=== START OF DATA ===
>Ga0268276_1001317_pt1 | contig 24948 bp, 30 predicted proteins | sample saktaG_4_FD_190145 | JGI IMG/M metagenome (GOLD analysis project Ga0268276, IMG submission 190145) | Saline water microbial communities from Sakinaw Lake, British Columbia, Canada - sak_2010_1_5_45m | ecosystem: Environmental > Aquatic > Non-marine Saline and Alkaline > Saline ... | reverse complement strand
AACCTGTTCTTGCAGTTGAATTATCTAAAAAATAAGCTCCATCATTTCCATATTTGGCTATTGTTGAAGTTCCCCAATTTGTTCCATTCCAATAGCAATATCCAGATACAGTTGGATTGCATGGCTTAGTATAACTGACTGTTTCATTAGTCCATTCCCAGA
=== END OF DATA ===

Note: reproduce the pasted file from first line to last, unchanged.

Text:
>Ga0268276_1001317_pt1 | contig 24948 bp, 30 predicted proteins | sample saktaG_4_FD_190145 | JGI IMG/M metagenome (GOLD analysis project Ga0268276, IMG submission 190145) | Saline water microbial communities from Sakinaw Lake, British Columbia, Canada - sak_2010_1_5_45m | ecosystem: Environmental > Aquatic > Non-marine Saline and Alkaline > Saline ... | reverse complement strand
AACCTGTTCTTGCAGTTGAATTATCTAAAAAATAAGCTCCATCATTTCCATATTTGGCTATTGTTGAAGTTCCCCAATTTGTTCCATTCCAATAGCAATATCCAGATACAGTTGGATTGCATGGCTTAGTATAACTGACTGTTTCATTAGTCCATTCCCAGA